FOR IMMEDIATE RELEASE
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Indian Health Service and Bureau of Indian Affairs Responding to Red Lake Reservation Tragedy
The Indian Health Service (IHS) and the Bureau of Indian Affairs (BIA) are coordinating a multi-agency federal response to a tragic shooting that occurred Monday on the reservation of the Red Lake Band of Chippewa Indians of Minnesota. Ten people were killed and 7 others were injured. The Directors of the BIA and IHS today expressed their agencies' joint commitment to assisting the tribe in the wake of the tragedy.
"On behalf of all Bureau of Indian Affairs employees, I want to express our deepest condolences to the Red Lake Tribe and to the families of the victims over their tragic loss" Bureau of Indian Affairs Director W. Patrick Ragsdale said. "The BIA is providing active service to the Red Lake community to help them begin the process of recovering and healing."
"This is an incredible tragedy that is affecting the entire tribe" said IHS Director Charles W. Grim. "We are working with other Federal agencies to do all that we can to alleviate the suffering and lingering effects of this dreadful day. Our hearts and our prayers go out to all of them, especially the families of the victims."
The IHS Bemidji Area Chief Medical Officer and the IHS Bemidji Area Director are on-site today on the Red Lake Reservation assessing medical and other public health needs, as well as meeting with community and family members of the victims of the shooting to offer support and condolences. The IHS is coordinating with medical providers and law enforcement staff in the community and will mobilize staff as appropriate to meet health needs. Also, the IHS is collaborating with the Substance Abuse and Mental Health Services Administration, the National Institute of Mental Health, and the Centers for Disease Control and Prevention disaster response psychological unit,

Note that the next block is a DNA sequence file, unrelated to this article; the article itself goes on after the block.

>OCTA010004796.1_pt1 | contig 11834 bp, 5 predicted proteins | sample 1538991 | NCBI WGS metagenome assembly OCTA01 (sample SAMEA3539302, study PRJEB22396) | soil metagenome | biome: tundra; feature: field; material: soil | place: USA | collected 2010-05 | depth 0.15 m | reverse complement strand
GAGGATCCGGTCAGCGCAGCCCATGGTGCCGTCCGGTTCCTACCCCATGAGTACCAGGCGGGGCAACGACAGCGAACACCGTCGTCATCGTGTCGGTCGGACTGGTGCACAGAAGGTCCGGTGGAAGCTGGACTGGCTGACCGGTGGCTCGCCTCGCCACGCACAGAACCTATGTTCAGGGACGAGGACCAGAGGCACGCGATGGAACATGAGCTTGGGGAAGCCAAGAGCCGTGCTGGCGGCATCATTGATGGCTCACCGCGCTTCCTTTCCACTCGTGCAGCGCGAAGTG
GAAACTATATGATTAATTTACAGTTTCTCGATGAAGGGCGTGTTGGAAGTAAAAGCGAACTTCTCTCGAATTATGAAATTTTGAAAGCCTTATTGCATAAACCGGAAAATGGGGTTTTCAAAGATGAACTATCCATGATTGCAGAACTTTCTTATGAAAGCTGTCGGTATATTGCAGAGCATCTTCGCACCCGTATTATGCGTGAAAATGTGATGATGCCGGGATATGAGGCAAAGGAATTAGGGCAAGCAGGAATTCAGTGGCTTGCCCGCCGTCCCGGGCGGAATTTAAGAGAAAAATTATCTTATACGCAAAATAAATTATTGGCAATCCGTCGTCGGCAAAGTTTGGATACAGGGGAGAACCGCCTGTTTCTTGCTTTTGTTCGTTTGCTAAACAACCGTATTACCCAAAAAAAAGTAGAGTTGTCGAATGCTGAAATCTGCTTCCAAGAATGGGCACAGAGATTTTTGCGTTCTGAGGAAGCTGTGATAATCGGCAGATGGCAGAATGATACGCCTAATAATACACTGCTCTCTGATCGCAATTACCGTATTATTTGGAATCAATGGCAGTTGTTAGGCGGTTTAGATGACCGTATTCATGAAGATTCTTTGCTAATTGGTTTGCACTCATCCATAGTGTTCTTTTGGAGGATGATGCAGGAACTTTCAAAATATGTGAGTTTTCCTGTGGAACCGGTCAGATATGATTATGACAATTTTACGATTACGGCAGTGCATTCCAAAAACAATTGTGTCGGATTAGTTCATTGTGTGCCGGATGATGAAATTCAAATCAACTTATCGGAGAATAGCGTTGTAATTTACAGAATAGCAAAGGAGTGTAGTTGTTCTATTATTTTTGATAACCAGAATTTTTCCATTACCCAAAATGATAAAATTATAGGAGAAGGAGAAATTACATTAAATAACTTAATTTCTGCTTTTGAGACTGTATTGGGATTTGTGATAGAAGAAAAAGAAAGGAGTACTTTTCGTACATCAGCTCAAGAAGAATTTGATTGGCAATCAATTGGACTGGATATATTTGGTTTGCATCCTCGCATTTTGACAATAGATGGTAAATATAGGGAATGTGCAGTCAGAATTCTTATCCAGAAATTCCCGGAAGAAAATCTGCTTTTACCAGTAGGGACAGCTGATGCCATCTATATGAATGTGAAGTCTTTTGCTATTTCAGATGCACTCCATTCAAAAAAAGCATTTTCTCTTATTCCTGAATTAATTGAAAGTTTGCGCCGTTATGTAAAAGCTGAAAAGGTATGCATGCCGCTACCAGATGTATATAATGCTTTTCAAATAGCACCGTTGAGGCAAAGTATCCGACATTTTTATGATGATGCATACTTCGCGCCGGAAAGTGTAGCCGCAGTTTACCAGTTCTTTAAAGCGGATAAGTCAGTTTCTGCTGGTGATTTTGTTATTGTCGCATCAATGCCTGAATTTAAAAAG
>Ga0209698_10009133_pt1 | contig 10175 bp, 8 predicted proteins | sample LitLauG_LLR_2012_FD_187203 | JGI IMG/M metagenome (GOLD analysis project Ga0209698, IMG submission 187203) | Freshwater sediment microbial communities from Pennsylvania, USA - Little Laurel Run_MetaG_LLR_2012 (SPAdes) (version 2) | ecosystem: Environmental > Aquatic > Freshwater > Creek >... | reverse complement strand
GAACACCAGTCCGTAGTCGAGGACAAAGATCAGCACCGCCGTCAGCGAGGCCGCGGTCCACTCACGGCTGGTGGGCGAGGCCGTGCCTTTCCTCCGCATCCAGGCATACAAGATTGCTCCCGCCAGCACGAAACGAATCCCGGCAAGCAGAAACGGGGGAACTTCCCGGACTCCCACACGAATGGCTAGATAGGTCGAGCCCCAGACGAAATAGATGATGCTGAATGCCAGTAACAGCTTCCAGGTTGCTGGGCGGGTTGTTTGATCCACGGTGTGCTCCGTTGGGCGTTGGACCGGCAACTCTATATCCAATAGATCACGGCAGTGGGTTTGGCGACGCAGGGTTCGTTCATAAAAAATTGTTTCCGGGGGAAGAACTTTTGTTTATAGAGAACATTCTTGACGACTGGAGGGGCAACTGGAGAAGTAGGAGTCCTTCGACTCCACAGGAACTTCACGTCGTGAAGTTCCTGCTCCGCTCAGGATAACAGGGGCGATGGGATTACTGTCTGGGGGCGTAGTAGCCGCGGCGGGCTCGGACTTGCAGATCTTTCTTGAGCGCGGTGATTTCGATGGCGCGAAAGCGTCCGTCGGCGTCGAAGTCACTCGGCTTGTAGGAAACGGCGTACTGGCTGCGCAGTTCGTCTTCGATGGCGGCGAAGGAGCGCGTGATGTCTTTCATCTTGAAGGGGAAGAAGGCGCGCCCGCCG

for immediate and long-term support. The IHS and BIA are working jointly to determine needs for information alerts and other intervention processes to address and prevent future violence.
A number of BIA personnel are already providing support to on-the-ground federal and local agencies in Red Lake. The BIA's Office of Law Enforcement Services has sent personnel to the site to assist the FBI, which has primary responsibility for investigating the incident. They include uniformed police officers, special agents, supervisory special agents, telecommunications officers and law enforcement officers trained in providing peer support counseling to local police and community members. A BIA mobile community substation also has been sent to Red Lake with dispatchers to provide an array of telecommunications services and carry out other specialized law
In addition, the Bureau's Office of Tribal Services has sent social workers from its Midwest Regional Office, in Ft. Snelling, MN to Red Lake to provide support to community members. They also will work with the Red Lake tribal government in obtaining long-term resources to help the tribe deal with any lingering effects produced by the tragedy.
The Director of the BIA oversees the day-to-day activities of the 180-year-old Interior Department agency, which provides services to 1.8 million American Indians and Alaska Natives from the 562 federally recognized tribes. The Director administers all laws governing non-education portions of Indian Affairs, provides leadership and direction for BIA employees and oversees and monitors the work of the BIA regional offices, agencies and field offices. The Director also shares authority and responsibility for the management of the tribal and individual Indian
trust funds with the Special Trustee for American Indians, and oversees the Bureau's Land Consolidation Center, the agency's nationwide program to consolidate fractionated interests in Indian lands.
The IHS, an agency of the Department of Health and Human Services, provides a comprehensive health service delivery system for approximately 1.8 million of the nation's estimated 3.2 million American Indians and Alaska Natives who are members of 562 federally recognized tribes.